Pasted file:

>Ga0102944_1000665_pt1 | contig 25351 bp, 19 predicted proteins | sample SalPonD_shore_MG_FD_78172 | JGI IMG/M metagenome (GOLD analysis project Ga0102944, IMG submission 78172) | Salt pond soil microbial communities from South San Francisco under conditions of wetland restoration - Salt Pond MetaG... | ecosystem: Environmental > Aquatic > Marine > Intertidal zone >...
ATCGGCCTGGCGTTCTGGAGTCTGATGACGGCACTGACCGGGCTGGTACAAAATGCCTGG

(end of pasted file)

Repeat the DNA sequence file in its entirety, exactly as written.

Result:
>Ga0102944_1000665_pt1 | contig 25351 bp, 19 predicted proteins | sample SalPonD_shore_MG_FD_78172 | JGI IMG/M metagenome (GOLD analysis project Ga0102944, IMG submission 78172) | Salt pond soil microbial communities from South San Francisco under conditions of wetland restoration - Salt Pond MetaG... | ecosystem: Environmental > Aquatic > Marine > Intertidal zone >...
ATCGGCCTGGCGTTCTGGAGTCTGATGACGGCACTGACCGGGCTGGTACAAAATGCCTGG